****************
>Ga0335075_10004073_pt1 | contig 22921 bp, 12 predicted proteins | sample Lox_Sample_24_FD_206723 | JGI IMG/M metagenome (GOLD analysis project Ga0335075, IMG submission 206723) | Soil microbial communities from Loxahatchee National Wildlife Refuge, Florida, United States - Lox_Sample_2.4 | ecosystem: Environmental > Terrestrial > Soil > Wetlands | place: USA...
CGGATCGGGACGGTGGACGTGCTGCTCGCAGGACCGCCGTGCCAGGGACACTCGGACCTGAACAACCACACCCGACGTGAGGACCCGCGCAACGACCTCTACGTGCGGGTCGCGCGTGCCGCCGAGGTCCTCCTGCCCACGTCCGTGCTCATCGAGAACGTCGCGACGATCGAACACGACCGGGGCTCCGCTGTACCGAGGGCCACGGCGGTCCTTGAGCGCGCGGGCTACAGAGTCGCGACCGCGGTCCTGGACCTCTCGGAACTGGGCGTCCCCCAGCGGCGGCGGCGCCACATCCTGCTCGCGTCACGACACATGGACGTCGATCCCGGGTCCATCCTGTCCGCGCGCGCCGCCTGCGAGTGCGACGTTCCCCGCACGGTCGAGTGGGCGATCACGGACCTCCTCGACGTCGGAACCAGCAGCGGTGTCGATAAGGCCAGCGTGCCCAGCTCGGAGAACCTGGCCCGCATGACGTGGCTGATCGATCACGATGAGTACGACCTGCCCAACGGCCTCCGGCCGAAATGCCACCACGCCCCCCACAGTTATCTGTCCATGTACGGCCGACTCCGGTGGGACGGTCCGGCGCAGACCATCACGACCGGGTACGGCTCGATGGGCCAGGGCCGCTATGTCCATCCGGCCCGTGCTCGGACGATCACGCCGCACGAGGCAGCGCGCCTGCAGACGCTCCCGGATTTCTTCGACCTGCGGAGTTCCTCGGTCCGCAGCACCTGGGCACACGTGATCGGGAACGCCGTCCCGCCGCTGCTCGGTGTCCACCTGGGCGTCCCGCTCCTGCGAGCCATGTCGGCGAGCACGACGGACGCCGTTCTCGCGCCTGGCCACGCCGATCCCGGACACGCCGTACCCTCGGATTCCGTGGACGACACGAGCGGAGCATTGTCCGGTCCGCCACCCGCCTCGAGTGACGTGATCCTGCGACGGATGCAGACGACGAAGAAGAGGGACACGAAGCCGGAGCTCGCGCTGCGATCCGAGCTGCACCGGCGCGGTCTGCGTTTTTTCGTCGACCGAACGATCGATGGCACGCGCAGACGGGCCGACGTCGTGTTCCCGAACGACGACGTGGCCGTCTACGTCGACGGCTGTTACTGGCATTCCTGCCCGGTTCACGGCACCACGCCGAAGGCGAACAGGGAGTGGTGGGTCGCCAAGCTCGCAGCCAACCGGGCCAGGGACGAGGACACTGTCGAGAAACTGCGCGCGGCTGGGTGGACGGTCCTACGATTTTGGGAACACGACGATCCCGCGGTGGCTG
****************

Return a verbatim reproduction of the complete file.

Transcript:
>Ga0335075_10004073_pt1 | contig 22921 bp, 12 predicted proteins | sample Lox_Sample_24_FD_206723 | JGI IMG/M metagenome (GOLD analysis project Ga0335075, IMG submission 206723) | Soil microbial communities from Loxahatchee National Wildlife Refuge, Florida, United States - Lox_Sample_2.4 | ecosystem: Environmental > Terrestrial > Soil > Wetlands | place: USA...
CGGATCGGGACGGTGGACGTGCTGCTCGCAGGACCGCCGTGCCAGGGACACTCGGACCTGAACAACCACACCCGACGTGAGGACCCGCGCAACGACCTCTACGTGCGGGTCGCGCGTGCCGCCGAGGTCCTCCTGCCCACGTCCGTGCTCATCGAGAACGTCGCGACGATCGAACACGACCGGGGCTCCGCTGTACCGAGGGCCACGGCGGTCCTTGAGCGCGCGGGCTACAGAGTCGCGACCGCGGTCCTGGACCTCTCGGAACTGGGCGTCCCCCAGCGGCGGCGGCGCCACATCCTGCTCGCGTCACGACACATGGACGTCGATCCCGGGTCCATCCTGTCCGCGCGCGCCGCCTGCGAGTGCGACGTTCCCCGCACGGTCGAGTGGGCGATCACGGACCTCCTCGACGTCGGAACCAGCAGCGGTGTCGATAAGGCCAGCGTGCCCAGCTCGGAGAACCTGGCCCGCATGACGTGGCTGATCGATCACGATGAGTACGACCTGCCCAACGGCCTCCGGCCGAAATGCCACCACGCCCCCCACAGTTATCTGTCCATGTACGGCCGACTCCGGTGGGACGGTCCGGCGCAGACCATCACGACCGGGTACGGCTCGATGGGCCAGGGCCGCTATGTCCATCCGGCCCGTGCTCGGACGATCACGCCGCACGAGGCAGCGCGCCTGCAGACGCTCCCGGATTTCTTCGACCTGCGGAGTTCCTCGGTCCGCAGCACCTGGGCACACGTGATCGGGAACGCCGTCCCGCCGCTGCTCGGTGTCCACCTGGGCGTCCCGCTCCTGCGAGCCATGTCGGCGAGCACGACGGACGCCGTTCTCGCGCCTGGCCACGCCGATCCCGGACACGCCGTACCCTCGGATTCCGTGGACGACACGAGCGGAGCATTGTCCGGTCCGCCACCCGCCTCGAGTGACGTGATCCTGCGACGGATGCAGACGACGAAGAAGAGGGACACGAAGCCGGAGCTCGCGCTGCGATCCGAGCTGCACCGGCGCGGTCTGCGTTTTTTCGTCGACCGAACGATCGATGGCACGCGCAGACGGGCCGACGTCGTGTTCCCGAACGACGACGTGGCCGTCTACGTCGACGGCTGTTACTGGCATTCCTGCCCGGTTCACGGCACCACGCCGAAGGCGAACAGGGAGTGGTGGGTCGCCAAGCTCGCAGCCAACCGGGCCAGGGACGAGGACACTGTCGAGAAACTGCGCGCGGCTGGGTGGACGGTCCTACGATTTTGGGAACACGACGATCCCGCGGTGGCTG